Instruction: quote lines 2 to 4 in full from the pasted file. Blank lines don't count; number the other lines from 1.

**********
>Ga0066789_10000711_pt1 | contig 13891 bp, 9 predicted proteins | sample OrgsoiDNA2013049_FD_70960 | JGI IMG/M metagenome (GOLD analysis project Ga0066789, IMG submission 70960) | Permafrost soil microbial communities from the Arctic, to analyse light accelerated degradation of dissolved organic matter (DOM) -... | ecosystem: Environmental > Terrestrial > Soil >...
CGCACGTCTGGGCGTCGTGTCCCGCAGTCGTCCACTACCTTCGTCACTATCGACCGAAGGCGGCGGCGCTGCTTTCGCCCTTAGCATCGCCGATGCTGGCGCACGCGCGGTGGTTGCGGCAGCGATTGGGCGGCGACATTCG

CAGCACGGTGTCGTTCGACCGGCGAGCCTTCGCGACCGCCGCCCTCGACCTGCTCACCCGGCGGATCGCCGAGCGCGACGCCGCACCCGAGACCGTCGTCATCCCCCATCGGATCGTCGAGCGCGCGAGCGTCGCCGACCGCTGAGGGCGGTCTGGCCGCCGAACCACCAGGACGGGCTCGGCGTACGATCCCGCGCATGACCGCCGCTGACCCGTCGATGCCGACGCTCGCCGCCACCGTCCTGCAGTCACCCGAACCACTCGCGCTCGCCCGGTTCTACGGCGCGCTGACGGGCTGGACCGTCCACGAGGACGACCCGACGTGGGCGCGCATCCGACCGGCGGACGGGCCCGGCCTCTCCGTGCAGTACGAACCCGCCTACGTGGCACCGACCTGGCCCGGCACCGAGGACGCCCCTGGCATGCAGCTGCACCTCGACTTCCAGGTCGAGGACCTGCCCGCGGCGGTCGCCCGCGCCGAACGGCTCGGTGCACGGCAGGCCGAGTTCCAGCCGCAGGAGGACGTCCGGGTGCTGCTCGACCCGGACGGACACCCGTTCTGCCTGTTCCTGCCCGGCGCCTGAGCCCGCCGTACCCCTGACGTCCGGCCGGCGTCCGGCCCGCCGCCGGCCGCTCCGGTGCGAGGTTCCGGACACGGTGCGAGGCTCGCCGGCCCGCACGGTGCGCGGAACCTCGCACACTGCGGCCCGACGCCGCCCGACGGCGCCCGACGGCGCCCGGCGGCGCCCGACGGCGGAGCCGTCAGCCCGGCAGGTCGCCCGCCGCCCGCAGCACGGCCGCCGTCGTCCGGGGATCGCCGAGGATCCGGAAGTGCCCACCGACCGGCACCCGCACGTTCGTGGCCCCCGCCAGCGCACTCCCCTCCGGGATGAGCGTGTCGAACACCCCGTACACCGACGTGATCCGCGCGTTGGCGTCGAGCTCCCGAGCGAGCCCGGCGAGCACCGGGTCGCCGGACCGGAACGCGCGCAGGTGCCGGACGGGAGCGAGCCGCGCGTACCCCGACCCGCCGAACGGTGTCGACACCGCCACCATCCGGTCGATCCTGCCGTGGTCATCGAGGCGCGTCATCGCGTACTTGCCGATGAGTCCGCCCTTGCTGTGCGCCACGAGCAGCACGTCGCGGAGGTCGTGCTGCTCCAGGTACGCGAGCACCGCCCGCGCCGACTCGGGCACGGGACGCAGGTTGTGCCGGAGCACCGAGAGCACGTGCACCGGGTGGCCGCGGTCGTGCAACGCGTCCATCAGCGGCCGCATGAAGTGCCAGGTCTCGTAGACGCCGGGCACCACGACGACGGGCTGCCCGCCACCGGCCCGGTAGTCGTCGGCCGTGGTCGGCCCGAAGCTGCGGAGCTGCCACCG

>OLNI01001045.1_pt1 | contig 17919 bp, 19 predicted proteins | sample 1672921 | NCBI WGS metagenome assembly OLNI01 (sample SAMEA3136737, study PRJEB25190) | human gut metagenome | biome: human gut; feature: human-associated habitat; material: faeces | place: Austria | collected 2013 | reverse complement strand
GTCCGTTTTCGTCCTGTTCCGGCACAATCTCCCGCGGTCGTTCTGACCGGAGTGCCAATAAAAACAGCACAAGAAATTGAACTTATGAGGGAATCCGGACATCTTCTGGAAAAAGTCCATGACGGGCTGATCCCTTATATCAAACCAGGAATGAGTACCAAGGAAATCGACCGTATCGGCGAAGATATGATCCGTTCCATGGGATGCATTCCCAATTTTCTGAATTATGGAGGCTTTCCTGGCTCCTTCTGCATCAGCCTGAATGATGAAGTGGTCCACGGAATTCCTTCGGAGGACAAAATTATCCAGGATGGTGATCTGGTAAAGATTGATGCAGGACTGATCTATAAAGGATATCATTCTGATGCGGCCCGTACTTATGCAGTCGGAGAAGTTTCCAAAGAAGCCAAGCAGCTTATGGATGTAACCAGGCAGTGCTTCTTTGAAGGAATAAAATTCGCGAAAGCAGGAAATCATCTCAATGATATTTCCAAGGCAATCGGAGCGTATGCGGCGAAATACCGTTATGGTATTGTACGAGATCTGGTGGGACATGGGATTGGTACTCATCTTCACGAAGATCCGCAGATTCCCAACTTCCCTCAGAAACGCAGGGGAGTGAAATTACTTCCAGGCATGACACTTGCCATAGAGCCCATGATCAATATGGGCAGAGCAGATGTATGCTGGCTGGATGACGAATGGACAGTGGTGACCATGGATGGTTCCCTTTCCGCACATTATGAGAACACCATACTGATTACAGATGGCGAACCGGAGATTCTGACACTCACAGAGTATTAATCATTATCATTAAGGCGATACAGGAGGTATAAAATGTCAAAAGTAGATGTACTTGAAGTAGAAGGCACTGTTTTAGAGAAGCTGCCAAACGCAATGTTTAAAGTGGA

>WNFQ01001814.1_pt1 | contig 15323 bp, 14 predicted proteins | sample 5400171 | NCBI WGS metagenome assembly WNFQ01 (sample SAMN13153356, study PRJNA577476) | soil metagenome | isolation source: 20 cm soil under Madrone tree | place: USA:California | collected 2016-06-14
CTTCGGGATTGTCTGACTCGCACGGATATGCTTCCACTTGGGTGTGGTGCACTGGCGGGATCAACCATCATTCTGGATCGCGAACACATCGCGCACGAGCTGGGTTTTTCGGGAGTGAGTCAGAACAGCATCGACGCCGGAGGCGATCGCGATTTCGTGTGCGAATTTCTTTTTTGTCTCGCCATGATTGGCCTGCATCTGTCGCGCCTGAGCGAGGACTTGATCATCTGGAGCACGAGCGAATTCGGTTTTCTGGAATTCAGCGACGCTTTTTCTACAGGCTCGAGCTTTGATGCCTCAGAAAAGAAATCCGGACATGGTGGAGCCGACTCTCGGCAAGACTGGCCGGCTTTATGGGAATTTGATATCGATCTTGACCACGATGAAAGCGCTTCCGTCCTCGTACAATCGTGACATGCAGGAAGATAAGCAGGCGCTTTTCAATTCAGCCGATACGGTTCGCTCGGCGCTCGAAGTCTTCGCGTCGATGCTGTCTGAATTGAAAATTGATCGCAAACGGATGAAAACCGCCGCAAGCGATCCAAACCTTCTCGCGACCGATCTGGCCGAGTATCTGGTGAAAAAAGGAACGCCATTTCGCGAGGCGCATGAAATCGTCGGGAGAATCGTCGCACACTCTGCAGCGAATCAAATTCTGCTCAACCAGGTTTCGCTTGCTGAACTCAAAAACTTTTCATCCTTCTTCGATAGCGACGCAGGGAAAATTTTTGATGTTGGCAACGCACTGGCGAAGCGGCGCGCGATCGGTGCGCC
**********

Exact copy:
CGCACGTCTGGGCGTCGTGTCCCGCAGTCGTCCACTACCTTCGTCACTATCGACCGAAGGCGGCGGCGCTGCTTTCGCCCTTAGCATCGCCGATGCTGGCGCACGCGCGGTGGTTGCGGCAGCGATTGGGCGGCGACATTCG

CAGCACGGTGTCGTTCGACCGGCGAGCCTTCGCGACCGCCGCCCTCGACCTGCTCACCCGGCGGATCGCCGAGCGCGACGCCGCACCCGAGACCGTCGTCATCCCCCATCGGATCGTCGAGCGCGCGAGCGTCGCCGACCGCTGAGGGCGGTCTGGCCGCCGAACCACCAGGACGGGCTCGGCGTACGATCCCGCGCATGACCGCCGCTGACCCGTCGATGCCGACGCTCGCCGCCACCGTCCTGCAGTCACCCGAACCACTCGCGCTCGCCCGGTTCTACGGCGCGCTGACGGGCTGGACCGTCCACGAGGACGACCCGACGTGGGCGCGCATCCGACCGGCGGACGGGCCCGGCCTCTCCGTGCAGTACGAACCCGCCTACGTGGCACCGACCTGGCCCGGCACCGAGGACGCCCCTGGCATGCAGCTGCACCTCGACTTCCAGGTCGAGGACCTGCCCGCGGCGGTCGCCCGCGCCGAACGGCTCGGTGCACGGCAGGCCGAGTTCCAGCCGCAGGAGGACGTCCGGGTGCTGCTCGACCCGGACGGACACCCGTTCTGCCTGTTCCTGCCCGGCGCCTGAGCCCGCCGTACCCCTGACGTCCGGCCGGCGTCCGGCCCGCCGCCGGCCGCTCCGGTGCGAGGTTCCGGACACGGTGCGAGGCTCGCCGGCCCGCACGGTGCGCGGAACCTCGCACACTGCGGCCCGACGCCGCCCGACGGCGCCCGACGGCGCCCGGCGGCGCCCGACGGCGGAGCCGTCAGCCCGGCAGGTCGCCCGCCGCCCGCAGCACGGCCGCCGTCGTCCGGGGATCGCCGAGGATCCGGAAGTGCCCACCGACCGGCACCCGCACGTTCGTGGCCCCCGCCAGCGCACTCCCCTCCGGGATGAGCGTGTCGAACACCCCGTACACCGACGTGATCCGCGCGTTGGCGTCGAGCTCCCGAGCGAGCCCGGCGAGCACCGGGTCGCCGGACCGGAACGCGCGCAGGTGCCGGACGGGAGCGAGCCGCGCGTACCCCGACCCGCCGAACGGTGTCGACACCGCCACCATCCGGTCGATCCTGCCGTGGTCATCGAGGCGCGTCATCGCGTACTTGCCGATGAGTCCGCCCTTGCTGTGCGCCACGAGCAGCACGTCGCGGAGGTCGTGCTGCTCCAGGTACGCGAGCACCGCCCGCGCCGACTCGGGCACGGGACGCAGGTTGTGCCGGAGCACCGAGAGCACGTGCACCGGGTGGCCGCGGTCGTGCAACGCGTCCATCAGCGGCCGCATGAAGTGCCAGGTCTCGTAGACGCCGGGCACCACGACGACGGGCTGCCCGCCACCGGCCCGGTAGTCGTCGGCCGTGGTCGGCCCGAAGCTGCGGAGCTGCCACCG

>OLNI01001045.1_pt1 | contig 17919 bp, 19 predicted proteins | sample 1672921 | NCBI WGS metagenome assembly OLNI01 (sample SAMEA3136737, study PRJEB25190) | human gut metagenome | biome: human gut; feature: human-associated habitat; material: faeces | place: Austria | collected 2013 | reverse complement strand